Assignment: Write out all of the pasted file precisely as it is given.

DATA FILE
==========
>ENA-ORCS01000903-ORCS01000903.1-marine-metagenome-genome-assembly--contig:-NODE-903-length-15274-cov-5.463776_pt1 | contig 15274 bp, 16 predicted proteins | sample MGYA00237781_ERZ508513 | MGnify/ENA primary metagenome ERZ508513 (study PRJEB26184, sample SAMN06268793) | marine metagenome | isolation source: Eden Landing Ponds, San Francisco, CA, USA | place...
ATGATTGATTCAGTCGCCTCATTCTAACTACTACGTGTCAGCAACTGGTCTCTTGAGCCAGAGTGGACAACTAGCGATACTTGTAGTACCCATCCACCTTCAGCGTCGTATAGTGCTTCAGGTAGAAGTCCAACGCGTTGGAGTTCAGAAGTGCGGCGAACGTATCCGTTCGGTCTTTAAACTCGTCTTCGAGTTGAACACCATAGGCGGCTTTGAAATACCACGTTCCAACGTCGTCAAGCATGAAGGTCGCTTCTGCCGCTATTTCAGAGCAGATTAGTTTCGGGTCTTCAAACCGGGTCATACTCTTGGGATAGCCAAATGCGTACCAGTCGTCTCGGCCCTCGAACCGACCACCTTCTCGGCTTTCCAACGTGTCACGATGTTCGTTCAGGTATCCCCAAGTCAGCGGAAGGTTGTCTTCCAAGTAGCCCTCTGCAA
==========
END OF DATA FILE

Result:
>ENA-ORCS01000903-ORCS01000903.1-marine-metagenome-genome-assembly--contig:-NODE-903-length-15274-cov-5.463776_pt1 | contig 15274 bp, 16 predicted proteins | sample MGYA00237781_ERZ508513 | MGnify/ENA primary metagenome ERZ508513 (study PRJEB26184, sample SAMN06268793) | marine metagenome | isolation source: Eden Landing Ponds, San Francisco, CA, USA | place...
ATGATTGATTCAGTCGCCTCATTCTAACTACTACGTGTCAGCAACTGGTCTCTTGAGCCAGAGTGGACAACTAGCGATACTTGTAGTACCCATCCACCTTCAGCGTCGTATAGTGCTTCAGGTAGAAGTCCAACGCGTTGGAGTTCAGAAGTGCGGCGAACGTATCCGTTCGGTCTTTAAACTCGTCTTCGAGTTGAACACCATAGGCGGCTTTGAAATACCACGTTCCAACGTCGTCAAGCATGAAGGTCGCTTCTGCCGCTATTTCAGAGCAGATTAGTTTCGGGTCTTCAAACCGGGTCATACTCTTGGGATAGCCAAATGCGTACCAGTCGTCTCGGCCCTCGAACCGACCACCTTCTCGGCTTTCCAACGTGTCACGATGTTCGTTCAGGTATCCCCAAGTCAGCGGAAGGTTGTCTTCCAAGTAGCCCTCTGCAA